Org-culture is a conversation, led by leaders, about "how we do things here successfully." It's built up through hiring, on boarding and successions practices.  It's reinforced through rituals and stories, often shared at the group level.  The more leaders punctuate the conversation with action, the more the followers march in lock step with them.

But here's the problem: Every idea is based on an assumption, and similarly, every culture is based on a set of values.  When transparency is a key value, the culture requires sharing information and avoiding secrecy.  When someone violates it, they are shunned, punished or coached.  The word 'transparency' is often embedded into internal communications and in some cases, the market facing branding.  While few would argue against transparency, I would take issue with whether that value is a leader's personal value or a business driver.

The purpose of an organization is to produce customer/member value, which in turn is captured in order to sustain and grow it.  If culture drives consistency, then it should be based on values that drive the business by producing a unique value proposition.  In other words, your culture-driving values should differentiate a company in a way your customers care about.  That's the real reason that culture has become a focal point of leadership development and corporate performance.

When Zappos put a supreme value on "Delivering Customer Happiness," it separated them from other apparel e-commerce providers.  They redesigned call center rules, adopting unconventional KPI's to ensure that reps spend ample time with customers and display empathy and a sense of humor.  They enforced the culture heavily throughout hiring an on boarding, famously offering briefcases of money to those who were willing to quit (and leave the Happiness Culture).  In this case, the value drove the business.

But in too many cases, values are often created in a cramped conference room by over-worked founders or later in the life of the enterprise, by corporate communications during a turnaround. There is little or no formal training on how to vet a value for business output, it's usually just a random process where words or phrases are thrown around until the group forms a consensus.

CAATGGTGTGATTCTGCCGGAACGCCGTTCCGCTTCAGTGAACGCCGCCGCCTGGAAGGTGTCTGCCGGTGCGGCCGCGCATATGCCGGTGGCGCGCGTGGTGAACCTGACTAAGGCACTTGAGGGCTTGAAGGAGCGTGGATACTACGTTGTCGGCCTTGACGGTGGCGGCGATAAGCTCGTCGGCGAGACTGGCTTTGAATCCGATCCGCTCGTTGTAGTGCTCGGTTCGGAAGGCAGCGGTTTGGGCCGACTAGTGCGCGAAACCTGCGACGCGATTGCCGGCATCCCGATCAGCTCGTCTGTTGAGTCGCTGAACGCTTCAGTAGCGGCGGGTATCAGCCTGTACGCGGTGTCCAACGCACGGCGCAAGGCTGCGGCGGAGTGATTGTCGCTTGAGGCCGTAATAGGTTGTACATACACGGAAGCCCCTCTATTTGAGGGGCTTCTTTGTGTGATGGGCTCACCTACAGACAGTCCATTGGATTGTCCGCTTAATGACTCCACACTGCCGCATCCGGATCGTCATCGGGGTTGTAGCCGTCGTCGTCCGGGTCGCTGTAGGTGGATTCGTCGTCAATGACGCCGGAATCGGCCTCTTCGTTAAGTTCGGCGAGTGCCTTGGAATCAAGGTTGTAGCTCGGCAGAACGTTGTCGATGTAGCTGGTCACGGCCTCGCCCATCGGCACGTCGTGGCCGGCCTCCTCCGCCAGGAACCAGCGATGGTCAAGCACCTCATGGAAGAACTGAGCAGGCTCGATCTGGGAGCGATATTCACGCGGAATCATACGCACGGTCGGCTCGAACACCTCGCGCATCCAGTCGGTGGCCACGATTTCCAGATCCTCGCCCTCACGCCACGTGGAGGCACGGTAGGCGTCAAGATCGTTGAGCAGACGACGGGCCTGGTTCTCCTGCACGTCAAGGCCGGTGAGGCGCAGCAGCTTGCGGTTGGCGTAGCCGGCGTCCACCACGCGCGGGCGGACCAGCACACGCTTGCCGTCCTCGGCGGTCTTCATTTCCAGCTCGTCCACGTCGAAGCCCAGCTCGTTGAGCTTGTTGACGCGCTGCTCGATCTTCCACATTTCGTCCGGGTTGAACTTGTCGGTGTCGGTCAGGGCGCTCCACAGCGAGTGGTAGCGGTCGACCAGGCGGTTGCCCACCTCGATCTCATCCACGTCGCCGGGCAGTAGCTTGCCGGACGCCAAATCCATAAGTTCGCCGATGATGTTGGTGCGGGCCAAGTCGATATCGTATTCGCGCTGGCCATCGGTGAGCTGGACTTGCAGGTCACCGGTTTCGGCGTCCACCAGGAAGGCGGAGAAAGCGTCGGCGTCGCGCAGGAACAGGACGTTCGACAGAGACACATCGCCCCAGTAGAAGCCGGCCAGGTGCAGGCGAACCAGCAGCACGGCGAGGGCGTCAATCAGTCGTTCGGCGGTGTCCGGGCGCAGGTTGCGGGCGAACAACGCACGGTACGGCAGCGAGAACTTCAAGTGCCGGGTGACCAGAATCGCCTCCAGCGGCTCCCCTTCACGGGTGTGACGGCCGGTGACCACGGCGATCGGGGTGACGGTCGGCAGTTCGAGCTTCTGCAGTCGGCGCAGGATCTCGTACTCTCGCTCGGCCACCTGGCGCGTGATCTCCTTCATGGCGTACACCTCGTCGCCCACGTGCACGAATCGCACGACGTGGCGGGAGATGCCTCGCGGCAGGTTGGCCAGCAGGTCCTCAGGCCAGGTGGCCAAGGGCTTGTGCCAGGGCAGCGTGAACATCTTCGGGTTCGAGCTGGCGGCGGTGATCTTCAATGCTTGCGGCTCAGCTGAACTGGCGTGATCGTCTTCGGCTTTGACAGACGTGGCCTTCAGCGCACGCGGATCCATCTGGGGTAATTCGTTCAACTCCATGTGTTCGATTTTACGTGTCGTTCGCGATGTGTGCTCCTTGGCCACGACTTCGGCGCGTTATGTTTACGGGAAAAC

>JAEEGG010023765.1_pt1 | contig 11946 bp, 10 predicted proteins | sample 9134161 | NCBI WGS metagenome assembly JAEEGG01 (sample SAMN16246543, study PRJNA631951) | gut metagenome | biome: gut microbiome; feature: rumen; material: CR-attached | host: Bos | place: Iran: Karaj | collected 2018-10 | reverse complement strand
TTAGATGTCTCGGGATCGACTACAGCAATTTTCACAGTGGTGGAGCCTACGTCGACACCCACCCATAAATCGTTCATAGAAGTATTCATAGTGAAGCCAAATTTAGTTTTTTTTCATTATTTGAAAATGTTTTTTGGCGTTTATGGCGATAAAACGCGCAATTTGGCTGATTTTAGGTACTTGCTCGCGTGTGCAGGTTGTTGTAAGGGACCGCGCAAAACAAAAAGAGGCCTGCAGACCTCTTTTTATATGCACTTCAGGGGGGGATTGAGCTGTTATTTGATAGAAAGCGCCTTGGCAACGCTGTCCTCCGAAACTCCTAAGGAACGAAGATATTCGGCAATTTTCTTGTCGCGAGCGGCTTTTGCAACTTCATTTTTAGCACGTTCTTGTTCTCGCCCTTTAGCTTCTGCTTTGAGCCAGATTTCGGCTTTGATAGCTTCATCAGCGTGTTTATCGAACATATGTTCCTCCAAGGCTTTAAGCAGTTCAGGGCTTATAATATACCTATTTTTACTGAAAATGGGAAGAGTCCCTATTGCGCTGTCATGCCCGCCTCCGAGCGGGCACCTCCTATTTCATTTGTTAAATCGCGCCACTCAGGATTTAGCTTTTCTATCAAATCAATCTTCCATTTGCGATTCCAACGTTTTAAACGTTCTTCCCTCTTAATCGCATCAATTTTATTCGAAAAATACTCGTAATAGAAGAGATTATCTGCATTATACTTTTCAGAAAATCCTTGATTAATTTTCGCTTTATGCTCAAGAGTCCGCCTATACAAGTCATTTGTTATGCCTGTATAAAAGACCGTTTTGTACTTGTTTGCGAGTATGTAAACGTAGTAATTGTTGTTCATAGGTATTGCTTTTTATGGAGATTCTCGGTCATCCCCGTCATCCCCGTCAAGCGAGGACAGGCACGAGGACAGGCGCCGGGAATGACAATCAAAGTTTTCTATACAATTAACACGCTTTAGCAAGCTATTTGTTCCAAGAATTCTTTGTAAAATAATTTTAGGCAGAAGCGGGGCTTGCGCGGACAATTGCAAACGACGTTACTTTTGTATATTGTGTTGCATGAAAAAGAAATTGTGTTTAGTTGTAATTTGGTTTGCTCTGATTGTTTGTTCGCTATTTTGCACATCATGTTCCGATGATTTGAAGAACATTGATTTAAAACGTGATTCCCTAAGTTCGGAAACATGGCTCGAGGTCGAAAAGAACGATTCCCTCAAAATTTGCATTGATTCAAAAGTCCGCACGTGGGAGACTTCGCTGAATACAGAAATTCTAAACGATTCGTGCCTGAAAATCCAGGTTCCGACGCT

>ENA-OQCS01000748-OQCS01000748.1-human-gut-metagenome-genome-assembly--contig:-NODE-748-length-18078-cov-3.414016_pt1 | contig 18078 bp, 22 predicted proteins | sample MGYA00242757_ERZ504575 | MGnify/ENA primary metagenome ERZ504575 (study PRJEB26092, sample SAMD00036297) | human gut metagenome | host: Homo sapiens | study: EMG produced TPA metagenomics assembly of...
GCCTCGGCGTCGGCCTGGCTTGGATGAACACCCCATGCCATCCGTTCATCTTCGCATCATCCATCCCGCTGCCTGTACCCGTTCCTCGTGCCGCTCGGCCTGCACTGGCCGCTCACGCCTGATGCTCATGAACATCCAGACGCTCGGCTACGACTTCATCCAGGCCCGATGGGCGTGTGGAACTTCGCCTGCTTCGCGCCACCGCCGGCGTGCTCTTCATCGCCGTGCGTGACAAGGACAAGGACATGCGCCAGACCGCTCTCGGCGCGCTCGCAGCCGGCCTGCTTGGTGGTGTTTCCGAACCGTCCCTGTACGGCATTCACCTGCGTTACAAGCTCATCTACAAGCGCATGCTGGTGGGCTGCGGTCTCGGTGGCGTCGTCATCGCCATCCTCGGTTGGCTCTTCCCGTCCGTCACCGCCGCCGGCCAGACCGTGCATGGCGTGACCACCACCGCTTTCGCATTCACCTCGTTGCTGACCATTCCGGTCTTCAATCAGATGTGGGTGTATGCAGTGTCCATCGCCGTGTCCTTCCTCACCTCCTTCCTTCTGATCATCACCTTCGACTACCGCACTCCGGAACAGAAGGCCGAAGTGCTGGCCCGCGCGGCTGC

That's why companies have chosen "Fun" or "Fair" or "Agile" as their values - making them the foundation of the culture they are building.  And it's hard to debate the value of fun, fairness or agility from a personal or even professional standpoint.  Why not?  That's why they are often adopted.  But what if the company is in the financial services market, where "Meticulous" is valued by the customer more than "Fun"?  What if the company is in a risk-averse business, where customers value "Best-To-Market" instead of "First-To-Market"?  In those cases, Fun and Agility are not business drivers, they are pet values, which are likely to build more of a cult than a strong corporate culture.

So here's the prescription: Test the values that you base your culture on for business value. If you choose "Honesty" for example, ask yourself, "is this a market space where deceit is a customer concern?  Is this a lead story in our industry?" If it is, then this value will drive the business through differentiation.  If not, then you are basing your culture on a foundation that could lead to a me-too market position.  If your competitors are honest, then why is this a business driver value and not just "good business practice"?